I was riding along a country lane and almost got hit by a horse. Yes – not the other way round! The rider tried to blame me and my noisy motorcycle, but I cut the engine and coasted by them both. The horse kicked out and luckily, I managed to ride by before it could turn and clobber me off my bike.

This got me talking down the pub with some friends… if there had been an accident, who would be to blame?


Ahh, the joys of wildlife and motorcycles. The law on this topic is pretty old. From a criminal perspective, if you are involved in a collision with a horse, cattle, ass, mule, sheep, pig, goat or dog, you MUST stop and exchange details, or report it to a police station within 24 hours. Failing to do so is an offence. This doesn’t apply if you hit a hamster, cat, or deer; I don’t know why this is, but the law comes from the Road Traffic Act 1988, so it might be a little out-of-date as far as the keeping of animals as pets goes.

If you have an accident, the police don’t need to send you a Notice of Intended Prosecution, as it is trite law that having an accident is warning enough that a prosecution might follow. Therefore, don’t wait at your letterbox counting down the 14-day rule – it doesn’t apply.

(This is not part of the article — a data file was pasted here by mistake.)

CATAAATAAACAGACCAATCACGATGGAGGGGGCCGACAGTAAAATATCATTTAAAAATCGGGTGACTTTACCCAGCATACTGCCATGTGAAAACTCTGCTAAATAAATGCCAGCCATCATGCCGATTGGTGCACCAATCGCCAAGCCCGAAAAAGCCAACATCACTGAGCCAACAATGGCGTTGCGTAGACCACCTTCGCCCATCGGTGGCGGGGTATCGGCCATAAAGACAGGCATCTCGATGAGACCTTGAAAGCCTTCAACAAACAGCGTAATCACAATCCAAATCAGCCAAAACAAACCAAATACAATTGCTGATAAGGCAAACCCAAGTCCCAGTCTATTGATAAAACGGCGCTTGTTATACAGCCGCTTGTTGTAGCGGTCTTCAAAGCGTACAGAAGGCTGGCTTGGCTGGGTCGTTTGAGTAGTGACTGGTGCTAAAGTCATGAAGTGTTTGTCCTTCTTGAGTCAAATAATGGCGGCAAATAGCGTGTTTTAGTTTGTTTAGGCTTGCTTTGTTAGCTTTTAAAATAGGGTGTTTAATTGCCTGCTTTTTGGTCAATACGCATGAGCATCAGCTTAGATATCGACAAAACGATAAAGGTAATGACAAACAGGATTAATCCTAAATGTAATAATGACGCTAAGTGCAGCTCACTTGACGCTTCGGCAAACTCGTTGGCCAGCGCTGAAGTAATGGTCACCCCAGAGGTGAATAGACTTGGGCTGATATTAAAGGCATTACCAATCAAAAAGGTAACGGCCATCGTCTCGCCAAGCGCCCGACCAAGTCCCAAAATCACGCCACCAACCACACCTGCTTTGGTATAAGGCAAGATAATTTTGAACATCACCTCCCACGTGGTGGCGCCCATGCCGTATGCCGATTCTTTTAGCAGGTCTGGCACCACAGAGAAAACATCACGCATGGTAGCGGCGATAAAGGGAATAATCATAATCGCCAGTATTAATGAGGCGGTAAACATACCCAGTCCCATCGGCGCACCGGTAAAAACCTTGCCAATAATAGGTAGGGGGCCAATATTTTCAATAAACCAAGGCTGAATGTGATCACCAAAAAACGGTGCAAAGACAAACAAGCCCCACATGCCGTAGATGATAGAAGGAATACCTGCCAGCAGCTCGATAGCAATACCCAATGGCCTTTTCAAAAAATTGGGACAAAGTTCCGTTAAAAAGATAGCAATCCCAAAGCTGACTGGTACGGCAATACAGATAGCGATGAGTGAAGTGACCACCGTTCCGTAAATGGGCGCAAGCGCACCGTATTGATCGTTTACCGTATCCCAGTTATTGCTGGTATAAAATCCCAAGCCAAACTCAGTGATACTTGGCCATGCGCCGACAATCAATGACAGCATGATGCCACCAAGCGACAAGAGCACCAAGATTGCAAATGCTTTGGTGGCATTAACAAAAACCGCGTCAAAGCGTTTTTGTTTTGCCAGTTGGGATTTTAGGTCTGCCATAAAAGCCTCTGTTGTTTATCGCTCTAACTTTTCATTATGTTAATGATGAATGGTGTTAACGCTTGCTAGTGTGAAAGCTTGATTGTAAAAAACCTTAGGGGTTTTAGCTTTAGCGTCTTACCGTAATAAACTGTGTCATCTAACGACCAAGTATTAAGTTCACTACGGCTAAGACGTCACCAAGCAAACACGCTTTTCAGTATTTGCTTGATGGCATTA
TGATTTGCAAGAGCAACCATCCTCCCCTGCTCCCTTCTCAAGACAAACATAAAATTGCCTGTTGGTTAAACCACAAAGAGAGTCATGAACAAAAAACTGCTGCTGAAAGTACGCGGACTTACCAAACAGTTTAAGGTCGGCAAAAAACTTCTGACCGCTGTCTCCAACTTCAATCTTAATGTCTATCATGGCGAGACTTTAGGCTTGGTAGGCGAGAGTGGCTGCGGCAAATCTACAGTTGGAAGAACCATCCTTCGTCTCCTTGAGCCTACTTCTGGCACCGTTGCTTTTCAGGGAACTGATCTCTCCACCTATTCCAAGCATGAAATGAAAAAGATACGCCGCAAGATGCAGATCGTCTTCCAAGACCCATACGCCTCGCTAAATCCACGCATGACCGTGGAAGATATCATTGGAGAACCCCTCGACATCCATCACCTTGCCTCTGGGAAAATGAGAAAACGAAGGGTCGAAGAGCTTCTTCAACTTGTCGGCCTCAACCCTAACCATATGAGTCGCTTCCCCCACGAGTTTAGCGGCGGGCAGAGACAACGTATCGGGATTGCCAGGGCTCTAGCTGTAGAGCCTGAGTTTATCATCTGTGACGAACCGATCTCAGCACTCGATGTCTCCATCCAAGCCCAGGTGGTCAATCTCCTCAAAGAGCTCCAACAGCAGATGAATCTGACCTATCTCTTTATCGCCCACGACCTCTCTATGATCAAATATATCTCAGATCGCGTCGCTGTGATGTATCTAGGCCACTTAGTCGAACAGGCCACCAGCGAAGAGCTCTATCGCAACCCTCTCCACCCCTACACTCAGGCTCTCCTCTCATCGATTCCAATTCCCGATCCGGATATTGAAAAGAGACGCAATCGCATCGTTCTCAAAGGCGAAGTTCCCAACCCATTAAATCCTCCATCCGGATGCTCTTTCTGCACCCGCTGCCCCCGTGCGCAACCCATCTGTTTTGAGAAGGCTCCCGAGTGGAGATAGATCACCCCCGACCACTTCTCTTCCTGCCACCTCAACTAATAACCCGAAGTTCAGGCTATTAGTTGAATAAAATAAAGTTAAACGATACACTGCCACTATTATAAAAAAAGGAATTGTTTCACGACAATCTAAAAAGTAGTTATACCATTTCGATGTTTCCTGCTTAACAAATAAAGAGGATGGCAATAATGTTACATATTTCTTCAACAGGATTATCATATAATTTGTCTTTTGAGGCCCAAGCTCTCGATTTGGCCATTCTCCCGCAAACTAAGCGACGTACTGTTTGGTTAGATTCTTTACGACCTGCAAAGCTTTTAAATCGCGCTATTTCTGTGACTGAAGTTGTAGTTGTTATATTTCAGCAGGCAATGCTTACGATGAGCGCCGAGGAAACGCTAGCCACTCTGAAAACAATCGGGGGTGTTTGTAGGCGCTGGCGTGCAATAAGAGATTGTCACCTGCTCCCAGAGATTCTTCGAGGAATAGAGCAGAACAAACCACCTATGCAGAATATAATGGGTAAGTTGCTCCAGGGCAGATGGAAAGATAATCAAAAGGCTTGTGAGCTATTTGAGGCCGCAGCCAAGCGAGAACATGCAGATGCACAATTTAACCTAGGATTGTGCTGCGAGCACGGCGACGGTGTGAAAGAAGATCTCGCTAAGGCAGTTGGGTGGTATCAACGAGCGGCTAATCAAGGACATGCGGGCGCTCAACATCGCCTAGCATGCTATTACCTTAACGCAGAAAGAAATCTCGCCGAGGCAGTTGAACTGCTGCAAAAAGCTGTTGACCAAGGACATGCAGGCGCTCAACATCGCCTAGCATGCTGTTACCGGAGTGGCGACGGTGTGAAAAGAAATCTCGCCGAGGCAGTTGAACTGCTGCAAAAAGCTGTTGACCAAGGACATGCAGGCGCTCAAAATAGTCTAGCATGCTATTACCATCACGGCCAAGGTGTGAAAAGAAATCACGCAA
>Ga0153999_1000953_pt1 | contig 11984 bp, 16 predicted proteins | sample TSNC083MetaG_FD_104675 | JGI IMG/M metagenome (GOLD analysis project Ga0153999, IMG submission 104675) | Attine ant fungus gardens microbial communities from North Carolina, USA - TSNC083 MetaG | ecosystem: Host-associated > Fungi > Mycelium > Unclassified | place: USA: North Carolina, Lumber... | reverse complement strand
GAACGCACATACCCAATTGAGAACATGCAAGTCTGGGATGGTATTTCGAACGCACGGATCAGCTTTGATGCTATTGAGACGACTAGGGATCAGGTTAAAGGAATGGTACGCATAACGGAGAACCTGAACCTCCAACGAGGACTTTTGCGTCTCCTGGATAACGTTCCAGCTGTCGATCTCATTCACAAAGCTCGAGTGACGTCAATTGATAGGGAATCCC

To bring a civil claim against an animal keeper or owner, you have to look to the Animals Act 1971 or common law negligence. The Animals Act is a horrible piece of complicated law that is long overdue an overhaul. A keeper of an animal must take reasonable care in order to prevent harm occurring to others. In this case, had there been an accident, it would be important to know more about the rider’s experience and the tendency of the horse to buck before you could mount a successful claim for damages.

This is most definitely a type of case you need a lawyer on, and I would not recommend going it alone. There have been lots of conflicting decisions on animal versus motorcycle cases but, thankfully, such animals are usually insured. This means if you do get a decent lawyer on the case, there is a good chance you will see some damages. It is much better to sue a defendant who has the backing of an insurer, rather than a defendant alone, as they may not have the money needed to pay you damages.

I am glad nothing happened in your case, but if the worst were to happen, aim to gather as much evidence as possible at the scene, i.e., keeper’s name, type of horse, which livery yard it is kept at, and photographs. All of this becomes invaluable at a later date. Safe riding!

Gavin Grewal

Fast Bikes Mag – December 2023